Who’s re­spon­si­ble for autis­tic donor-con­ceived kids?

Edmonton Sun - - NEWS -

af­ter danielle rizzo’s first son and then her sec­ond were di­ag­nosed with autism, she has strug­gled with the how and why. She won­dered whether she could have pre­vented the con­di­tion in her sec­ond child by putting him on a gluten­free and ca­sein-free diet. did she have her chil­dren, born 14 months apart, too close to­gether?

rizzo came to sus­pect a ge­netic link in­volv­ing the sperm donor for both chil­dren af­ter find­ing sev­eral other chil­dren con­ceived with the same donor’s sperm who have also been di­ag­nosed with autism or re­lated devel­op­men­tal chal­lenges.

While there is no cen­tral data­base of donors and their chil­dren in the U.S., some sperm banks try to mit­i­gate risks of donors pass­ing on ge­netic con­di­tions by test­ing them for up to 400 com­mon her­i­ta­ble con­di­tions. but ge­netic test­ing is not re­quired and is by no means com­pre­hen­sive.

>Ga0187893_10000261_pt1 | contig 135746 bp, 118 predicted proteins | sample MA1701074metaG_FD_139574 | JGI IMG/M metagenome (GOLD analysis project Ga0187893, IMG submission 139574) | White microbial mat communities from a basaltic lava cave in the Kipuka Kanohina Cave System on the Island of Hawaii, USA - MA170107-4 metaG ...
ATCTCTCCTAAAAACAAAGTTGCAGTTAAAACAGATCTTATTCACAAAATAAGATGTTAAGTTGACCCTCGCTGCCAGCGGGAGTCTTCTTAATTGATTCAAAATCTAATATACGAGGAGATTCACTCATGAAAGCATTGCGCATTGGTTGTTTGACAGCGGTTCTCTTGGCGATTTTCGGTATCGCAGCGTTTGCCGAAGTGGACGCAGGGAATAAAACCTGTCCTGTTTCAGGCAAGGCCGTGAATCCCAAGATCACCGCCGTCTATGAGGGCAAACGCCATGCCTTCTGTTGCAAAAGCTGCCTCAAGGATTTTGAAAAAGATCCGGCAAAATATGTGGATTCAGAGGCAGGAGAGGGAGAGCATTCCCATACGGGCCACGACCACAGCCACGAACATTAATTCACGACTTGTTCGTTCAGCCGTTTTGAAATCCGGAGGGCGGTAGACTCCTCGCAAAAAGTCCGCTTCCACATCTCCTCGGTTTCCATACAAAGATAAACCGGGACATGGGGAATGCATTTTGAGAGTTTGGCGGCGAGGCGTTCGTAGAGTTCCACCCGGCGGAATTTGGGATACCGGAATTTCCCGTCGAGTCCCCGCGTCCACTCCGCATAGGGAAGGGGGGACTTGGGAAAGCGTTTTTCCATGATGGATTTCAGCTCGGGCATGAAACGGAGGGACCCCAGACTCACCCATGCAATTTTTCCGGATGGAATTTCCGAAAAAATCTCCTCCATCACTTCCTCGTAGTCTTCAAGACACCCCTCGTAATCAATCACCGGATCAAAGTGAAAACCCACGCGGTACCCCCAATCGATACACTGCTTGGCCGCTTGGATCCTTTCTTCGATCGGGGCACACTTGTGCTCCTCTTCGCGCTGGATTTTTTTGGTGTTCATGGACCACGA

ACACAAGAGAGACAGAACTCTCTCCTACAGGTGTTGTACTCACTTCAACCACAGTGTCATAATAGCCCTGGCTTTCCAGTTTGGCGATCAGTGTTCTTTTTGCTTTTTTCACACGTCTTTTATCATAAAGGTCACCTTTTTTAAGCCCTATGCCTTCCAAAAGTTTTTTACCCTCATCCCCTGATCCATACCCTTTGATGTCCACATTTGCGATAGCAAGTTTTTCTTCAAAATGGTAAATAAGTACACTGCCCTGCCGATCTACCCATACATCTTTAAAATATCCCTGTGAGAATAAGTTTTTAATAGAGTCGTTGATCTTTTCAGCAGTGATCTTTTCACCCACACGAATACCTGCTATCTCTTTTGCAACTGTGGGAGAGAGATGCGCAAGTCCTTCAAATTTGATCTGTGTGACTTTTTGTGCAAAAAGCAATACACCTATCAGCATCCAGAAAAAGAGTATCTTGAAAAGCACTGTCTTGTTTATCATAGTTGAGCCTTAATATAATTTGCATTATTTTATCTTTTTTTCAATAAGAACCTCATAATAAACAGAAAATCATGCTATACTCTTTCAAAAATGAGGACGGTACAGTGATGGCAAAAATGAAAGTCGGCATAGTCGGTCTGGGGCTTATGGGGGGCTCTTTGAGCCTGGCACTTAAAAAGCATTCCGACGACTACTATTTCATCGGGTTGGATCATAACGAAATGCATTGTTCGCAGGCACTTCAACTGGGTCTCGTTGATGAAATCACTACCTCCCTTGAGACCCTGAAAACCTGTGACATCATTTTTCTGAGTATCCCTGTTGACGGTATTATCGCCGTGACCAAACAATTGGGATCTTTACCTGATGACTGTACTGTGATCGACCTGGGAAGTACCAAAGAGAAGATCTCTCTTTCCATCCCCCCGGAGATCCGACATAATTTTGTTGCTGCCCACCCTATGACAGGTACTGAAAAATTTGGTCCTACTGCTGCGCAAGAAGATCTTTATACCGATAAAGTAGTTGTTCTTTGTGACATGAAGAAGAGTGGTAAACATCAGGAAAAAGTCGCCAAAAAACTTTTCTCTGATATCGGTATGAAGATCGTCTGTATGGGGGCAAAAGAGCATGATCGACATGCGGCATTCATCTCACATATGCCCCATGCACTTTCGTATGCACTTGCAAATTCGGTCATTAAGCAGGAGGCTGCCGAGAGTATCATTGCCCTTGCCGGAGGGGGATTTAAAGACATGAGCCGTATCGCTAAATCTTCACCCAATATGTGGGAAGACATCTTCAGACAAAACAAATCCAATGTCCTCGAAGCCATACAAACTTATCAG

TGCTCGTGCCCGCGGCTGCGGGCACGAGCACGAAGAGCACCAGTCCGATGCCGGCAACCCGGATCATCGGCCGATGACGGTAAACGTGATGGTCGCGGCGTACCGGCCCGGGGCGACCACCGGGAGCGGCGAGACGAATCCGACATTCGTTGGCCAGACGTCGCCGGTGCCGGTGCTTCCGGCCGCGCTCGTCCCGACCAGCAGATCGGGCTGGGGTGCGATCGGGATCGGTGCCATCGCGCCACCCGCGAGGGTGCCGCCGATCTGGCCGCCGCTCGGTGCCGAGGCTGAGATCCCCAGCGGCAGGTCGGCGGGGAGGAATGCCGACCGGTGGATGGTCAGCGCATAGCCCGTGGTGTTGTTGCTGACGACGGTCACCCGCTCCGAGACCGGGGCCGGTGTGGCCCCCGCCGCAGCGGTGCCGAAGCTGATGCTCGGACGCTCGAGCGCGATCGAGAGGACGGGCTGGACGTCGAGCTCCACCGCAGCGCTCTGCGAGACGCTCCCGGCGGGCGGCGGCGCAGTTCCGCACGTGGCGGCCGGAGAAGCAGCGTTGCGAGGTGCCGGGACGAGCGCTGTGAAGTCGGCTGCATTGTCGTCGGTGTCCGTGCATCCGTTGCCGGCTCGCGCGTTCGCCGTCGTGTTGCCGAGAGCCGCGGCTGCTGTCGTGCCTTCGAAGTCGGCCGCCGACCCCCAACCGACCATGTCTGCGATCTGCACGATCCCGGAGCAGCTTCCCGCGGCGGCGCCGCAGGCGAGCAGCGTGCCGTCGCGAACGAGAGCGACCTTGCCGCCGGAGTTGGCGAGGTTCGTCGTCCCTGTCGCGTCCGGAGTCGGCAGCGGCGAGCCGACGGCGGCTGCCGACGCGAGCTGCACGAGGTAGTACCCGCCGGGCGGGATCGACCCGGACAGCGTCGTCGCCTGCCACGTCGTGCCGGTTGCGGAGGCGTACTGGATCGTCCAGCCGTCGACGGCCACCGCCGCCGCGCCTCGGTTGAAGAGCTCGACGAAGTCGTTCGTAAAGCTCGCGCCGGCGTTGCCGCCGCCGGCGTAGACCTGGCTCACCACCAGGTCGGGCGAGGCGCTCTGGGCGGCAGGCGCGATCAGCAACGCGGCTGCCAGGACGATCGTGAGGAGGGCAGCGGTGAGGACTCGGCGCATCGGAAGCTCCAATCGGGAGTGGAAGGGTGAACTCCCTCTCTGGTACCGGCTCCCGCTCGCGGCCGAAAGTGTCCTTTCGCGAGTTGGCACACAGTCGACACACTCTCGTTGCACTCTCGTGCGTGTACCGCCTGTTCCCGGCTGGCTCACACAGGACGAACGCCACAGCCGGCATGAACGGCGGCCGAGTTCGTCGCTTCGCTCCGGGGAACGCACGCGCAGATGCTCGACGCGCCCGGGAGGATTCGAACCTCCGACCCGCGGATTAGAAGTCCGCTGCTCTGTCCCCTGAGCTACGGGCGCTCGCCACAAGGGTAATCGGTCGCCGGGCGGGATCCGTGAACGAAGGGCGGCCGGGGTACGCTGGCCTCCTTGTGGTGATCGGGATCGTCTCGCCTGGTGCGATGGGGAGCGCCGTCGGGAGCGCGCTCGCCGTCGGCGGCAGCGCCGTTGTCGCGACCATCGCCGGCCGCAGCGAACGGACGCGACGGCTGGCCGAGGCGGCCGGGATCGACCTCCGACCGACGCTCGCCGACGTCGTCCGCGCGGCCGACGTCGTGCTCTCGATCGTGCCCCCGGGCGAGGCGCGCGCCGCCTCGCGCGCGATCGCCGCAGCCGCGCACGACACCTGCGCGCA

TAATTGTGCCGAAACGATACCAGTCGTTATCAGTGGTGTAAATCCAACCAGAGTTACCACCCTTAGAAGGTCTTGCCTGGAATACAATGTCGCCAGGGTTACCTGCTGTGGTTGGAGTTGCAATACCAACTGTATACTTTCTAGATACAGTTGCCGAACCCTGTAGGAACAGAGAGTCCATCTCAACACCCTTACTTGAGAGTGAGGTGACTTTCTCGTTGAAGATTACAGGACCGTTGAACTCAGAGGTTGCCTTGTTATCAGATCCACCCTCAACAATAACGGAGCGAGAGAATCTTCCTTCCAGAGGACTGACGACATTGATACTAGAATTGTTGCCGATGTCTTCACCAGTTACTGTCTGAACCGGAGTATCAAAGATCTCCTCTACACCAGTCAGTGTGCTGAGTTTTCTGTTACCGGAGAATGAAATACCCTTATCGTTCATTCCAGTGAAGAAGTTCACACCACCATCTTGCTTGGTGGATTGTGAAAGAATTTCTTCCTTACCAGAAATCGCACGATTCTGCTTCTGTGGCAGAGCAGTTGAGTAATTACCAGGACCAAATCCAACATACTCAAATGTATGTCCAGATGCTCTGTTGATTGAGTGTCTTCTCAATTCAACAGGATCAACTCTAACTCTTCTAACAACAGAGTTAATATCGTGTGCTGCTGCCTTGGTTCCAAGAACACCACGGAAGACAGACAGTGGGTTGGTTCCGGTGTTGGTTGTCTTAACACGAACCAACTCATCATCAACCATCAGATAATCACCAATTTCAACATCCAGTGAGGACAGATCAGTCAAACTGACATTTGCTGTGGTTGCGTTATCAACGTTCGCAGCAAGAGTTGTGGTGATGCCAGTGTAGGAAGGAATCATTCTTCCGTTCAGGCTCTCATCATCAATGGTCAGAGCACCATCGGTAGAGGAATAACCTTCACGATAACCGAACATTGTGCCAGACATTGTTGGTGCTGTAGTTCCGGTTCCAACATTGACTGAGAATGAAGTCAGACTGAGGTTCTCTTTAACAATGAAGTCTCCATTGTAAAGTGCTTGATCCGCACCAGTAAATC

One of the big­gest ques­tions aris­ing from rizzo’s case is that of le­gal li­a­bil­ity, and how to as­sign dol­lar fig­ures to the harm.

a re­lated soul-search­ing took place in bri­tain a few years ago when bri­tain’s largest sperm bank banned men with dys­lexia, autism or adhd from do­nat­ing. crit­ics ac­cused the London Sperm bank of pro­mot­ing eu­gen­ics and try­ing to im­prove the hu­man race through ge­netic se­lec­tion.

Newspapers in English

Newspapers from Canada

© PressReader. All rights reserved.